There were several cousins who lived within minutes of our house, the two boys Paul (James in the book), and Ken were very friendly with my two brothers. Ken is still alive and Les still visits him about once a month. Ken’s Dad, my uncle, was killed during the war, 6 children in the family who never really knew their Dad. There were/are other cousins, but these were the ones we were with every day, went to the same school too, always on the beach together after school.
Before the Germans came, what did the beach mean to you? How close was it to your house and how often did you play there?
Before the Germans came, beach was our second home, we went swimming every day, in fact, we hardly came out of the water, we were fortunate to live just a few minutes’ walk away. What we did then would not be allowed today, because we were all diving off the rocks, diving off the sea wall when the tide was in, and our mothers were home and dads were at work, not one of us drowned, there were always older people on the beaches and that was considered a sufficient safety measure. More often than not our Mom would have to come to get us off the beach; we had no watches and were quite oblivious of the time. Sadly this didn’t last long, I can’t remember exactly when they mined all the beaches and coastline, In my estimation that was the most cruel thing the Germans did – no swimming for almost 5 years (and no soap), don’t think absence of soap bothered us too much at that age.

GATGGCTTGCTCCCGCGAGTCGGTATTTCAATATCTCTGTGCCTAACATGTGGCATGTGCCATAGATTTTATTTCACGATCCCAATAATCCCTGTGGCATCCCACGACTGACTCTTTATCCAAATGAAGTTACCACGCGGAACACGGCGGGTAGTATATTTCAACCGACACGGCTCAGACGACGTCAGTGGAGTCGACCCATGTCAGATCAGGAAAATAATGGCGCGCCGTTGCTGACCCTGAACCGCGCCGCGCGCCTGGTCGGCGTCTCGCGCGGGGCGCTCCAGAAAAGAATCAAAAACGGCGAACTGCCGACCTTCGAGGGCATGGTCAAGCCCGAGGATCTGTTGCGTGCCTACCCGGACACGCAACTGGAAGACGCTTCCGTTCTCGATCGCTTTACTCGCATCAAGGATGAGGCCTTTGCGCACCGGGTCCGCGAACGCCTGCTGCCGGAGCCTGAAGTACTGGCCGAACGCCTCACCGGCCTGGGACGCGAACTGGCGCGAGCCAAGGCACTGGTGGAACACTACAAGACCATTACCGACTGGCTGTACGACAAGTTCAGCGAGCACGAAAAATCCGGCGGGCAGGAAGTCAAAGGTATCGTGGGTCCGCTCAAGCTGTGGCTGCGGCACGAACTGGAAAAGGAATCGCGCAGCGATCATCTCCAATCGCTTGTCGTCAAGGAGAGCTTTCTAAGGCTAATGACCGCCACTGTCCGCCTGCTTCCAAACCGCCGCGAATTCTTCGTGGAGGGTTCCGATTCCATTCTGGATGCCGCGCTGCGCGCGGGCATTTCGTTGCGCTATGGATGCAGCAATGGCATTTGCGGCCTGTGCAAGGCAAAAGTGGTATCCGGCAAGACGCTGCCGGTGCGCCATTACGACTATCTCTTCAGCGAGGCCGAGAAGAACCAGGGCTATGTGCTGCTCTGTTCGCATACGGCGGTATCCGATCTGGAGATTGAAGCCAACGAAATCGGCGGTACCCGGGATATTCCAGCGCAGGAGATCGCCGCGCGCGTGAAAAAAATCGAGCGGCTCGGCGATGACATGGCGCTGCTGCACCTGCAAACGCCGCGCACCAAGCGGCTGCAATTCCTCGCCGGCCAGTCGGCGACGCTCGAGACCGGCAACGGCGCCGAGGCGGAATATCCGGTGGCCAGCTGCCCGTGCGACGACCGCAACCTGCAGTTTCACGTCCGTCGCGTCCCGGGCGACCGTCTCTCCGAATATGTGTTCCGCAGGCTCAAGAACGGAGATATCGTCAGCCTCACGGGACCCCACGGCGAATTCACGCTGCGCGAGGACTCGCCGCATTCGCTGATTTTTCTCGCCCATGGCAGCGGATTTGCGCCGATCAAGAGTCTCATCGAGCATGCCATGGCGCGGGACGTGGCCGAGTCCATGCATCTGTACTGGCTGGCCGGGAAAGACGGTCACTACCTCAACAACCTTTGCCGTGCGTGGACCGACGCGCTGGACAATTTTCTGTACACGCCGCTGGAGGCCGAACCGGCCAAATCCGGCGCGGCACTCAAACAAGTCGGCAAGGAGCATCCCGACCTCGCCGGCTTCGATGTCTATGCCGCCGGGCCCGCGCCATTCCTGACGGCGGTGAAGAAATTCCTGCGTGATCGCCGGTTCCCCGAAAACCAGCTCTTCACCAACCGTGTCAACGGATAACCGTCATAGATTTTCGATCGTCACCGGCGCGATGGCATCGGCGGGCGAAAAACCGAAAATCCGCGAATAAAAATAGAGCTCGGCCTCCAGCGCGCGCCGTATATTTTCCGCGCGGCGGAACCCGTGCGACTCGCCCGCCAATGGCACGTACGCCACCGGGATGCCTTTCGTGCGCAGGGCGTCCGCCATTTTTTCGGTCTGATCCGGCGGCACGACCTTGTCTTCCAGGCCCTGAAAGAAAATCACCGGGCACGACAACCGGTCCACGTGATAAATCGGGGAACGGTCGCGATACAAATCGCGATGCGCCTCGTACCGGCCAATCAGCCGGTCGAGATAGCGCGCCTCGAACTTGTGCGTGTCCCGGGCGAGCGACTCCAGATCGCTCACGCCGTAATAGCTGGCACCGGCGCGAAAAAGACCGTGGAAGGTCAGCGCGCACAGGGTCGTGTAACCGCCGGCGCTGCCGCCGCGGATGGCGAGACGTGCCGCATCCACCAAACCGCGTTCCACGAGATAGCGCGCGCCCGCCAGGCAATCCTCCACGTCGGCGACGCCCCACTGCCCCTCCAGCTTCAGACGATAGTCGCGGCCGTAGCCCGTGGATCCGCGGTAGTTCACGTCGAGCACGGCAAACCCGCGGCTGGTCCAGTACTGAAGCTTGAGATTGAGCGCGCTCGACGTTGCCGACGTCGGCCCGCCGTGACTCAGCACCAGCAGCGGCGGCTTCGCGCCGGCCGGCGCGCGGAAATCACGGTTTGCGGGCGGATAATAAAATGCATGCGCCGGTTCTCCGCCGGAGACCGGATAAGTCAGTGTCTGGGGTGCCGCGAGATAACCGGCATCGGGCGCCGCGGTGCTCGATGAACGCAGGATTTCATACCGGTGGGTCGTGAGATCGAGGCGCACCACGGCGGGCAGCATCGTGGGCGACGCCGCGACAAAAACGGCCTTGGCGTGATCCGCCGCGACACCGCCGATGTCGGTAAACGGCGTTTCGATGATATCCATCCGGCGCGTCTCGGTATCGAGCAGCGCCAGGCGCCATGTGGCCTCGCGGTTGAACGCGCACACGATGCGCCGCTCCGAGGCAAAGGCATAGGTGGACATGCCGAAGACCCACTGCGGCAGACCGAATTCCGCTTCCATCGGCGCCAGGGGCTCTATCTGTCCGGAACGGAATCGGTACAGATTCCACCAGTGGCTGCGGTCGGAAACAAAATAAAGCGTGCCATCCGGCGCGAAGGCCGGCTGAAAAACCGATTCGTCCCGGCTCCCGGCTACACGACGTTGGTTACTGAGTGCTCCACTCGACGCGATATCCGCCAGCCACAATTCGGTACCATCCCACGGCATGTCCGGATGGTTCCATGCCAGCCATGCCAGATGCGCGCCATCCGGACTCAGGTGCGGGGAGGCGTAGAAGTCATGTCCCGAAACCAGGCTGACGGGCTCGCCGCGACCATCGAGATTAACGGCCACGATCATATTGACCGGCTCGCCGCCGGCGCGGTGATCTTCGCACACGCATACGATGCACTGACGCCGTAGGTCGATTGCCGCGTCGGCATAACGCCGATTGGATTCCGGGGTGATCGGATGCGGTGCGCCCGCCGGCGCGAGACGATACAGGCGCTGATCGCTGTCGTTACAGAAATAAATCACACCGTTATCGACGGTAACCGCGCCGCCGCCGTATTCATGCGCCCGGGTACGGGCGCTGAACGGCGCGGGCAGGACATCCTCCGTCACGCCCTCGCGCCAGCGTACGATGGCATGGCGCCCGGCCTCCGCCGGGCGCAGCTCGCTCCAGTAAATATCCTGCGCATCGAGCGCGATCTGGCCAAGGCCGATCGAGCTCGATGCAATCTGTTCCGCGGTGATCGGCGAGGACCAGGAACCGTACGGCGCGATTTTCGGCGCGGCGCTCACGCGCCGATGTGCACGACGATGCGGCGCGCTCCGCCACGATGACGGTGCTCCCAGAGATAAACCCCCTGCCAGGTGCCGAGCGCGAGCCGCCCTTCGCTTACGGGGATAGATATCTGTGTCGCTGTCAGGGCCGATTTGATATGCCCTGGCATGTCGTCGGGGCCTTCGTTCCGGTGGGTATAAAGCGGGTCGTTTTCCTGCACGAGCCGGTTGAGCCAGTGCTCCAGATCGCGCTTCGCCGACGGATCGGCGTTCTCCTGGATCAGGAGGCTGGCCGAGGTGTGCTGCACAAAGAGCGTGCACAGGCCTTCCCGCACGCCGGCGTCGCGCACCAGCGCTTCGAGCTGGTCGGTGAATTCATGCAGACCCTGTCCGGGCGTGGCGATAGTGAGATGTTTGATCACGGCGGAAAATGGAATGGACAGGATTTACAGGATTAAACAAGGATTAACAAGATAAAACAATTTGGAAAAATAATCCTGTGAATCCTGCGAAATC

What did you think of the possibility of being sent away to England?
When we heard about evacuating the Island in May 1940, most of us were very excited at the prospect of going to the UK, none of us realised that our parents may not be travelling with us, no men were leaving the Island, so definitely no fathers or elder brothers (over 16). Quite a few mothers did travel but were separated from their children almost immediately. I had visions of staying with an Aunt, Uncle and cousin in London, not realising that London was a more dangerous place to be. I think arrangements had been made for us to stay with my Grandparents near the Malvern Hills in Worcestershire, I had been there once before just 9 or 10 months previous, which was my first time out of the Island. At the time of the evacuation nobody ever mentioned the likelihood of German occupation, I think the main reason was the difficulty which could arise in obtaining food and other essential supplies, seeing the Islands were so close to France and the enemy at that time was also very close to France. The thought of bombing raids was the furthest thing from most minds.
Author April W Gardner lives in Georgia with her computer nerd Air Force husband, ten year-old bookworm son, and eight year-old art-loving daughter. The Gardners enjoy watching nature shows, visiting national parks, and eating popcorn and chocolate every Friday during family night. April writes her Lizzie stories for God, her precious children, and every other kiddo who loves a good adventure. She is also the author of the Creek Country Saga, an inspirational historical romance series for moms.